Sri Lanka dominate both tables with left-handers scoring 73 times more ODI runs than England (4,281 of 7,080) by left-handers, and 38 times more T20 runs (2,992 of 5,928).
In the women’s game, we are starting to see the big three – England, Australia and India – dominate, and England are behind the same thing in balls faced and runs scored.
In ODIs, Australian left-handers have faced 6,197 deliveries (73 times more), with India coming in at 6,721 (80 times more). It’s a similar picture in T20s with 2,479 and 3,050 (30 and 37 times more) respectively.
Perhaps the best comparison is with New Zealand, who have only fielded two left-handers over the period, but both have recognized batters in Amy Satterthwaite and Brooke Halliday.
In ODIs, that pair faced more than 43 times more balls than the England pair (3,613 to 84), and scored almost 51 times more runs (2,945 to 58).
This was similar in T20s where the Kiwi pair faced 10.5 times as many balls (861 to 82), and scored nearly 12 times as many runs (941 to 79).
Although England are comparable to some countries in terms of the players involved, they do not produce top six batters, where most of the scoring is done, especially in white-ball formats. dominating the women’s game.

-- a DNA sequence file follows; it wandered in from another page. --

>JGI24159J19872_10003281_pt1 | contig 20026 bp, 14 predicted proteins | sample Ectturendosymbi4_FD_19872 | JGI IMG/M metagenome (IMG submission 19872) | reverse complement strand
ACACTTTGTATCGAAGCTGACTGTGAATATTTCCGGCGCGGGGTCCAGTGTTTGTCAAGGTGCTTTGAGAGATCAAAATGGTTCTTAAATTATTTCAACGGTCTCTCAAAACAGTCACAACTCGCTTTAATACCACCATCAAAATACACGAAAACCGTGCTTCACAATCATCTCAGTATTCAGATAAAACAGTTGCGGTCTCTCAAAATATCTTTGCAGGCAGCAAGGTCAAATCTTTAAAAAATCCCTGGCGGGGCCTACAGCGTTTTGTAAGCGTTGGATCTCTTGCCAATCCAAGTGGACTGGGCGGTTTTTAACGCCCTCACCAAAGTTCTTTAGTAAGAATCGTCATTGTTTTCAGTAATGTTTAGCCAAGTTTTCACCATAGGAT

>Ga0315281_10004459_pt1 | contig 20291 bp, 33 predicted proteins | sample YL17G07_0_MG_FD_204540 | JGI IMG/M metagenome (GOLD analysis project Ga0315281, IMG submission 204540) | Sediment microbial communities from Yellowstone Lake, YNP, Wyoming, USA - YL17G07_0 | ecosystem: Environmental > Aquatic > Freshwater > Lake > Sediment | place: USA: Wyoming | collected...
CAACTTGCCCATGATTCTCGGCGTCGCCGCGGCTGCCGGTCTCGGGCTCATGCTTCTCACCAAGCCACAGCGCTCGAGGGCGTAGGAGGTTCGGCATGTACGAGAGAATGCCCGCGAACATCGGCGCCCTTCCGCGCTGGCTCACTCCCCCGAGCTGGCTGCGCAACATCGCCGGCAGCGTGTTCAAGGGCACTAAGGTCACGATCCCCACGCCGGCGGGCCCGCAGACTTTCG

‘This is a real issue for us’
In white-ball cricket, left- and right-handed batting combinations are often discussed because they can take a bowler off their line and length.
One of the side boundaries can sometimes be shorter than the other, so having a different batting line-up allows you to target one.
Not having that option could hamper England.
“It’s definitely something I’ve noticed, 100%,” Lewis, who was nominated in November, told BBC Sport.
The former bowler, who played one Test and 15 white-ball games for England, also highlighted how the lack of options meant their bowlers were unable to practice against left-handers.
Australia have two left-handers Beth Mooney and Phoebe Litchfield at the top of the order and Lewis said it was a “real issue” for England, who used youth male players in the build-up to the series to help prepare. of their bowlers without disrupting the women’s game.
It’s a sentiment shared by England’s all-time leading wicket-taker Katherine Sciver-Brunt.
“Bowling with the left and right-hand combination is really irritating,” she said. “Putting it in the right place for a right-hander one ball and then a left-hander the next ball is very difficult and a skill in itself.
“It’s not just about running to every ball, everything is not the same. How you hold the ball in your hand will probably change, the angle you run from will probably change, the things you say to yourself – your key words – will change slightly.
“If you have to do that every ball it’s very difficult and it becomes very difficult to create pressure, because to know someone you have to have them at the crease for three or four balls and let them see the differences in your performance” and work it out from there.”
However, despite their concerns about bowling to left-handers, their bowlers’ dot-ball and boundary percentages are similar to those of Australia and India.